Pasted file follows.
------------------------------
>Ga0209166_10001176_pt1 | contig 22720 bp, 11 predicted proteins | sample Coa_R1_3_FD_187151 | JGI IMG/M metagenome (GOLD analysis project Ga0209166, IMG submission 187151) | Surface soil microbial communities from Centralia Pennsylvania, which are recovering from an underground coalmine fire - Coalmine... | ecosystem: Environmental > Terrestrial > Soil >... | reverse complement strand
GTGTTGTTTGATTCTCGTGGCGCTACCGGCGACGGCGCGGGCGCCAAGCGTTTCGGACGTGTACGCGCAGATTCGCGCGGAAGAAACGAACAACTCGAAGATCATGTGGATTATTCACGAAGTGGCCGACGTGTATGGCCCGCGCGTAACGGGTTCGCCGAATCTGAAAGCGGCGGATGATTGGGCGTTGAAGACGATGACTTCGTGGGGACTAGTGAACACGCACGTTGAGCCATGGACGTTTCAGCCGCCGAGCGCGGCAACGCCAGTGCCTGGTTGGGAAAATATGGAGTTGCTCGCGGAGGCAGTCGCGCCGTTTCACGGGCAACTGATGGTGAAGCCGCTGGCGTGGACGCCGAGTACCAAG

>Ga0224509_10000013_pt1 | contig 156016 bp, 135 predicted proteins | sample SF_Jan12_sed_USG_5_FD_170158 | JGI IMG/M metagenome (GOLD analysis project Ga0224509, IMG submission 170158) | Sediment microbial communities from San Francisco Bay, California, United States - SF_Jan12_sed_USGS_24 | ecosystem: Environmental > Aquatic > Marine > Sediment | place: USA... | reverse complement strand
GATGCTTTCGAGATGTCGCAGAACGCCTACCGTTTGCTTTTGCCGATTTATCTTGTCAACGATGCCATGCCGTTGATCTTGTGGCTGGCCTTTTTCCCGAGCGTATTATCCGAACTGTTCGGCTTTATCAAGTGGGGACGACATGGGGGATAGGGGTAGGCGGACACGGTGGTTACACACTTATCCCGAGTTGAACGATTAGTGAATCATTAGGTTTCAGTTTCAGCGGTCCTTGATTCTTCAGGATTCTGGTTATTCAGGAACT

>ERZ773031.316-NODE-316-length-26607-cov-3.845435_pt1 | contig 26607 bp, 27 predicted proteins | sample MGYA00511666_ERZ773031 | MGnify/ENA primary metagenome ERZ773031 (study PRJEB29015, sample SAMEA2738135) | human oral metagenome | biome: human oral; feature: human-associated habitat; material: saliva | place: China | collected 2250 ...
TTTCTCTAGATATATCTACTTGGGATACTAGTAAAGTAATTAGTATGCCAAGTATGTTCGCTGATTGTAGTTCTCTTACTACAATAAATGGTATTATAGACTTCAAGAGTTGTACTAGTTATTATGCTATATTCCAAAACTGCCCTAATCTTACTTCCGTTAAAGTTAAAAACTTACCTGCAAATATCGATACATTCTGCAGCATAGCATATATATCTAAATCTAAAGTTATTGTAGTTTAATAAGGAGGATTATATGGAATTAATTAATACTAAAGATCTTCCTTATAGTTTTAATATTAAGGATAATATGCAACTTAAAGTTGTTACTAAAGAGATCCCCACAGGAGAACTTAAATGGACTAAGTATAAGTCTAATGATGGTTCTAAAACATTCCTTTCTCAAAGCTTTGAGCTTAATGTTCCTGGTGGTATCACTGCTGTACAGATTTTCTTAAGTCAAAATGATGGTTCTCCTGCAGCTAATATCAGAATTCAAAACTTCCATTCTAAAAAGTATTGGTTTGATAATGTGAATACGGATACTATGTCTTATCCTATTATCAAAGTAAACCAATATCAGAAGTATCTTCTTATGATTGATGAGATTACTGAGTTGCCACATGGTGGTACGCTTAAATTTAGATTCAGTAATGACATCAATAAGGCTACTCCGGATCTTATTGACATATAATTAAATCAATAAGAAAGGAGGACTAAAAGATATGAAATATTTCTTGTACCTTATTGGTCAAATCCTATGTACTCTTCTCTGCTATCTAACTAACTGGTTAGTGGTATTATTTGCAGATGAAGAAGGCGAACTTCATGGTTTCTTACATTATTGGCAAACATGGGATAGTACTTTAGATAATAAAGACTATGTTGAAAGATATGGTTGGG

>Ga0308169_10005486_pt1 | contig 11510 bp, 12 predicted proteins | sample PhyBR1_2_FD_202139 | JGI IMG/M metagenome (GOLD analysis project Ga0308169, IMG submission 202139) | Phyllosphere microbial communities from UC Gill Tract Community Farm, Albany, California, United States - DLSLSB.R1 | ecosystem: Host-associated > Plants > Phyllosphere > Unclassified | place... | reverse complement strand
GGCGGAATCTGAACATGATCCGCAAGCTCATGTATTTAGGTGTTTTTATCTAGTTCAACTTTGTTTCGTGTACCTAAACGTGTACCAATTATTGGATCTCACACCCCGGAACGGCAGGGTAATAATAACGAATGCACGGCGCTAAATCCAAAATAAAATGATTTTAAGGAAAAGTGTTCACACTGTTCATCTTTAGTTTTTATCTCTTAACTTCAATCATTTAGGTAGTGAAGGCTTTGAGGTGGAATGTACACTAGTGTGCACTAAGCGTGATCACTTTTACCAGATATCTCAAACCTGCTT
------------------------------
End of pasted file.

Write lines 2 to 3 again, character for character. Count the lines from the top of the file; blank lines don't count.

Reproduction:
GTGTTGTTTGATTCTCGTGGCGCTACCGGCGACGGCGCGGGCGCCAAGCGTTTCGGACGTGTACGCGCAGATTCGCGCGGAAGAAACGAACAACTCGAAGATCATGTGGATTATTCACGAAGTGGCCGACGTGTATGGCCCGCGCGTAACGGGTTCGCCGAATCTGAAAGCGGCGGATGATTGGGCGTTGAAGACGATGACTTCGTGGGGACTAGTGAACACGCACGTTGAGCCATGGACGTTTCAGCCGCCGAGCGCGGCAACGCCAGTGCCTGGTTGGGAAAATATGGAGTTGCTCGCGGAGGCAGTCGCGCCGTTTCACGGGCAACTGATGGTGAAGCCGCTGGCGTGGACGCCGAGTACCAAG

>Ga0224509_10000013_pt1 | contig 156016 bp, 135 predicted proteins | sample SF_Jan12_sed_USG_5_FD_170158 | JGI IMG/M metagenome (GOLD analysis project Ga0224509, IMG submission 170158) | Sediment microbial communities from San Francisco Bay, California, United States - SF_Jan12_sed_USGS_24 | ecosystem: Environmental > Aquatic > Marine > Sediment | place: USA... | reverse complement strand